In part because of the Arab Spring, the democracy and development communities are seeing anew that their fates are inextricably linked. This week, USAID is holding a conference called Democracy, Human Rights, and Governance 2.0. Speakers from USAID Administrator Raj Shah to Thomas Carothers of the Carnegie Endowment are calling for better integration of U.S. development and democracy efforts.
It’s about time: in the last 10 years, the pendulum of donor opinion has swung from excluding governments entirely and funding civil society to focusing entirely on supporting governments and downplaying the importance of civil society. Heading into theFourth High Level Forum on Aid Effectivenessin Busan this fall, the development community needs to avoid the temptation to engage in these wild pendulum swings. Both government and civil society have to be engaged in order to see any lasting development impact.
Development at its core is about the compact between people and their governments. U.S. programming, whether it’s development or democracy, needs to keep that compact front and center. I’ll give you a recent example from Ecuador: the EC announced it was funding the Ministry of Education directly to implement its ten-year national education plan. Local civil society had to convince the EC to fund civil society oversight too, to hold the government accountable to the plan. If the EC had had the compact in mind, they would have sought from the start to support Ecuador’s education plan in a way that strengthened that critical relationship between people and their governments.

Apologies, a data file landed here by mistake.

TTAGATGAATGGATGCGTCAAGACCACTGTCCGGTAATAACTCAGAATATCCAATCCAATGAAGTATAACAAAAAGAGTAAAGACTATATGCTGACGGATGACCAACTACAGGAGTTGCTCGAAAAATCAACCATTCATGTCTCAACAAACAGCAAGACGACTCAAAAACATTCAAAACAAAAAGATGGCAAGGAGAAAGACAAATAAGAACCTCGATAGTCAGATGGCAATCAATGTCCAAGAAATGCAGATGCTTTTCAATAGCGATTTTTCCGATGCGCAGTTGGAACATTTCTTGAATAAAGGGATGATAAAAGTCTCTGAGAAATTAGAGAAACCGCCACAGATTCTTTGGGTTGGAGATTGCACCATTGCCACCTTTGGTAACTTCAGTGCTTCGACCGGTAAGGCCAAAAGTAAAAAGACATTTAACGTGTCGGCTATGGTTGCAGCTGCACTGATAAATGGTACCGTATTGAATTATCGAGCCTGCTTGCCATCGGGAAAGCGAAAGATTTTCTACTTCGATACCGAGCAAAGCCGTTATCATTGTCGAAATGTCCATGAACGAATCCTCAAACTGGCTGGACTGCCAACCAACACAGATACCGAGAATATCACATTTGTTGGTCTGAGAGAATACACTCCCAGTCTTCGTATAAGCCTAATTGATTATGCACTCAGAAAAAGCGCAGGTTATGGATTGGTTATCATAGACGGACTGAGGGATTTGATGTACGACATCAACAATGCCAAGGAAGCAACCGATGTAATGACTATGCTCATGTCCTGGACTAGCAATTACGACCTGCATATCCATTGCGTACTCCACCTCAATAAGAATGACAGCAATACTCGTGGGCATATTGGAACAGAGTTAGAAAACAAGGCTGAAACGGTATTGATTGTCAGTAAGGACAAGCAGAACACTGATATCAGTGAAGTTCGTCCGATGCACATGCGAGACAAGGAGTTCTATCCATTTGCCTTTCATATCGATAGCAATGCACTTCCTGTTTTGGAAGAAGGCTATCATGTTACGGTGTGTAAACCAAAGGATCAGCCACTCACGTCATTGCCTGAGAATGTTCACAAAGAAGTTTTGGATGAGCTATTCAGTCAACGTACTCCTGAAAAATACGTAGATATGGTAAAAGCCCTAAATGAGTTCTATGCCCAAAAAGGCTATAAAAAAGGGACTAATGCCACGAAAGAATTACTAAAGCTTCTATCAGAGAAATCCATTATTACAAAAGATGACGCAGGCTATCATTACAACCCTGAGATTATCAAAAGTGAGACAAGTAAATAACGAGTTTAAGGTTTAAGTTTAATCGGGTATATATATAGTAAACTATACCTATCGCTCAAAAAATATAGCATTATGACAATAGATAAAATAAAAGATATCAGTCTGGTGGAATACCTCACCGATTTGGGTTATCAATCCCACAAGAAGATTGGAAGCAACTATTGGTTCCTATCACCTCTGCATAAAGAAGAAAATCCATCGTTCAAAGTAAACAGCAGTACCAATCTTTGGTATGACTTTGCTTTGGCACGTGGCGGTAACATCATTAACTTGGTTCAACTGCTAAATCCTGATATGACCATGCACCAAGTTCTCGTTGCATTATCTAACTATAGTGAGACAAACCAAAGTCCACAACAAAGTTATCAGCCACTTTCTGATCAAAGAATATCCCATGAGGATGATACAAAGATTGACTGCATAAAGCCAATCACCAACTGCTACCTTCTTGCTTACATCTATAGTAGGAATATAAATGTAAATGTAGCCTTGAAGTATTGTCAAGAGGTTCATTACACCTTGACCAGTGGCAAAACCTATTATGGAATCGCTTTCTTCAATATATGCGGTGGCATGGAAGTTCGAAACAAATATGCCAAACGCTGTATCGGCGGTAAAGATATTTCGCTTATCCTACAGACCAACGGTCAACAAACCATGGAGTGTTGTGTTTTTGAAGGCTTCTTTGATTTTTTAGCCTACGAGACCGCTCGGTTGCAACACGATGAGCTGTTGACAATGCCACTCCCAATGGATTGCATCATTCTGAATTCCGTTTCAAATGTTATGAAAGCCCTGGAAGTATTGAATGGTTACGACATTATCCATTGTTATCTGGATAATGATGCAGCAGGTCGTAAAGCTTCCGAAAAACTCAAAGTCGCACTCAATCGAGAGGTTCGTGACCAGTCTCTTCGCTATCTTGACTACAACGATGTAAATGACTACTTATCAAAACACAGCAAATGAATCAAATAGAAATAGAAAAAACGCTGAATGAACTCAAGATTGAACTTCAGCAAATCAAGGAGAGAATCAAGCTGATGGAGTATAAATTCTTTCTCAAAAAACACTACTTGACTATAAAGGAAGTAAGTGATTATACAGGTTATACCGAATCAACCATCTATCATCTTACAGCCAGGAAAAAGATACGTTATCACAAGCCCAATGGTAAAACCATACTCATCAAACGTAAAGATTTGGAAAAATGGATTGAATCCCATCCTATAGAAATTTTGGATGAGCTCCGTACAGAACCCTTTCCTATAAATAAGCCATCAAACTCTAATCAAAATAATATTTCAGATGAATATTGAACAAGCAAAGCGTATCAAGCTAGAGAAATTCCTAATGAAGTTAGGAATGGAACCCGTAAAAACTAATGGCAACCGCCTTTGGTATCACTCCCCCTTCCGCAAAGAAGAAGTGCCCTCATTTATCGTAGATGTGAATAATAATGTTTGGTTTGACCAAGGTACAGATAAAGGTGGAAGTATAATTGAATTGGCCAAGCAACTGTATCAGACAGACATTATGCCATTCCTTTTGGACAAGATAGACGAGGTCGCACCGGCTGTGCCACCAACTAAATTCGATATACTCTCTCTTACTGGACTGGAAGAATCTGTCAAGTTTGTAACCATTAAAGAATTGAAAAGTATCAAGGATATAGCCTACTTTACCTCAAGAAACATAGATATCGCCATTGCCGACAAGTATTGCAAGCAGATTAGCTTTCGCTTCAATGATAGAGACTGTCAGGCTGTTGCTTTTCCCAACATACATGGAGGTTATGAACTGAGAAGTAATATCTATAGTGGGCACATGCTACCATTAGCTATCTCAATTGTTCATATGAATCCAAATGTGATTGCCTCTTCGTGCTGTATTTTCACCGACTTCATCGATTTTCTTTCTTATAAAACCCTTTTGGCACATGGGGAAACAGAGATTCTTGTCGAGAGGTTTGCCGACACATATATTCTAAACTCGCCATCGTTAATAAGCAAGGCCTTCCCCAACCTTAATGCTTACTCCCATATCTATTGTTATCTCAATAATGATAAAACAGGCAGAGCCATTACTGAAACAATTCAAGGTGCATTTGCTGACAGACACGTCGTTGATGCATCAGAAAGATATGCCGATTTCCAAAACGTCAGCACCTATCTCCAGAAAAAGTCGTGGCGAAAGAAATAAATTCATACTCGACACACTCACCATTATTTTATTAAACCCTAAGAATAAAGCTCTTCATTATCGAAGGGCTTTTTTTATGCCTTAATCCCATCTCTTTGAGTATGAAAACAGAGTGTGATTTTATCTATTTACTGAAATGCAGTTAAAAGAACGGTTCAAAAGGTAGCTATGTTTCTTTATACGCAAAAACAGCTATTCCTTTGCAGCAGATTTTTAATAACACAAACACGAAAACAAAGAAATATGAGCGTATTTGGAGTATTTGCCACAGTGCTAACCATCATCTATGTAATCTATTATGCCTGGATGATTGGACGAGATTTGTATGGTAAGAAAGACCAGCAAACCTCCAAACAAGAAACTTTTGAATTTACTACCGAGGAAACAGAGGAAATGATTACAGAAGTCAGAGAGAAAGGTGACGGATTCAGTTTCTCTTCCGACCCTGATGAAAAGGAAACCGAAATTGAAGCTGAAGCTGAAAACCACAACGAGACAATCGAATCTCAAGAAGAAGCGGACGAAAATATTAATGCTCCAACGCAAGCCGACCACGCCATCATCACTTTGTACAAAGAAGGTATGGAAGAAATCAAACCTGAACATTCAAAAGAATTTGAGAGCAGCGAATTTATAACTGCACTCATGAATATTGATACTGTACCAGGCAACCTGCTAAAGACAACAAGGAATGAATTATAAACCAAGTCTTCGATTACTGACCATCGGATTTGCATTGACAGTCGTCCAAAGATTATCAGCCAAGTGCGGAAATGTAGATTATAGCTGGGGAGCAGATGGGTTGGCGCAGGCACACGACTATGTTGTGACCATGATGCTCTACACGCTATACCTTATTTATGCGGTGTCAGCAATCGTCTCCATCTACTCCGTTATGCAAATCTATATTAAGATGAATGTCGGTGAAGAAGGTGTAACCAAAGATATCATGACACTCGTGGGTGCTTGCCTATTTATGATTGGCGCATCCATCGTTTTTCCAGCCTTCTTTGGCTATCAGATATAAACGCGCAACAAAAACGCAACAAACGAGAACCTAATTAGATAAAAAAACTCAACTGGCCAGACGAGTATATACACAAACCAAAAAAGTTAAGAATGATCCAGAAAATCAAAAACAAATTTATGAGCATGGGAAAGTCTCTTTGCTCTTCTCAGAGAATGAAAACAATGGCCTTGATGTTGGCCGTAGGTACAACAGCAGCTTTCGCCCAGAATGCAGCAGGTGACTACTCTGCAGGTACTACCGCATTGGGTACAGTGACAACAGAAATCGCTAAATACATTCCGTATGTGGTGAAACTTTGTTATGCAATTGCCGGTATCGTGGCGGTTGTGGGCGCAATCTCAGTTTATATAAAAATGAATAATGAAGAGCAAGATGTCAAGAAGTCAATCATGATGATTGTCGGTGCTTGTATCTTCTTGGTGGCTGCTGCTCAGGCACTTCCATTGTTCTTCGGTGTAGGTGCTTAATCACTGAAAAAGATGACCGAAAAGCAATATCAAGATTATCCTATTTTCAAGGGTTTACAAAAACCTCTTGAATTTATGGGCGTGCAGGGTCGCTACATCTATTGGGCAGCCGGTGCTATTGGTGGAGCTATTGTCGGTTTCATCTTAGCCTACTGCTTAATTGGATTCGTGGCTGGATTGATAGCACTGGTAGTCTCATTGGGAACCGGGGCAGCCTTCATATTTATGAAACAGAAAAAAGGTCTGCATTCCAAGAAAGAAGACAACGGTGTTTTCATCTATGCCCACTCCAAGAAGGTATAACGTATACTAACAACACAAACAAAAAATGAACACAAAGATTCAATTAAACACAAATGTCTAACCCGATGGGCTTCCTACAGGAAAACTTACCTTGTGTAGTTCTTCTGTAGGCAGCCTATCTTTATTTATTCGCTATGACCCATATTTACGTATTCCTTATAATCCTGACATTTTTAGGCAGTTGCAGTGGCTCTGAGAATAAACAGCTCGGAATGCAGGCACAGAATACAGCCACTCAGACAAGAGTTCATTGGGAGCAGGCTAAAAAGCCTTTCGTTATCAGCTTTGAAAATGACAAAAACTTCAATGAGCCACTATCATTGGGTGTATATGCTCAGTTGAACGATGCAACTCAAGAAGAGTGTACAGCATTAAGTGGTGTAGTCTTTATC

That’s not always easy to do. For civil society to play a “watchdog” role, they need the space to operate without government crackdowns. Cambodia is a test case of this right now. If theCambodia NGO lawthat’s being discussed right now becomes law, exercising healthy oversight over the Cambodian government will effectively become illegal. Human Rights Watch and Freedom House are speaking out, but many of the development groups are staying silent. Development groups have historically stayed out of the fray when civil society space is threatened. They reason that they can be more useful addressing economic and social rights by maintaining relationships with the government. The problem is, under the proposed NGO law, small community-based organizations may find it difficult to continue current operations, and flagship U.S. programs like Feed the Future won’t have any implementers. Development NGOs simply cannot afford to shy away from talking about civil society space. That’s why Oxfam, and now Save the Children and CARE, arespeaking out.
But why should democracy groups care if their development colleagues speak out? It turns out that one of the best ways to make progress on governance is through development programs, where “democracy” is not the central goal of the program. One oft-cited example of this isadaptation to climate change, where some governments have given their blessing to multi-stakeholder bodies because the frame is climate, not governance. Democracy, human rights, and governance groups would do well to engage development colleagues, and their resources, in the broader effort to increase accountability.
For more about what the future holds, check outvideo coverageof the Tuesday panel on “Integrating Democracy, Human Rights & Governance across All Development Goals”, featuring Oxfam America Vice President Paul O’Brien.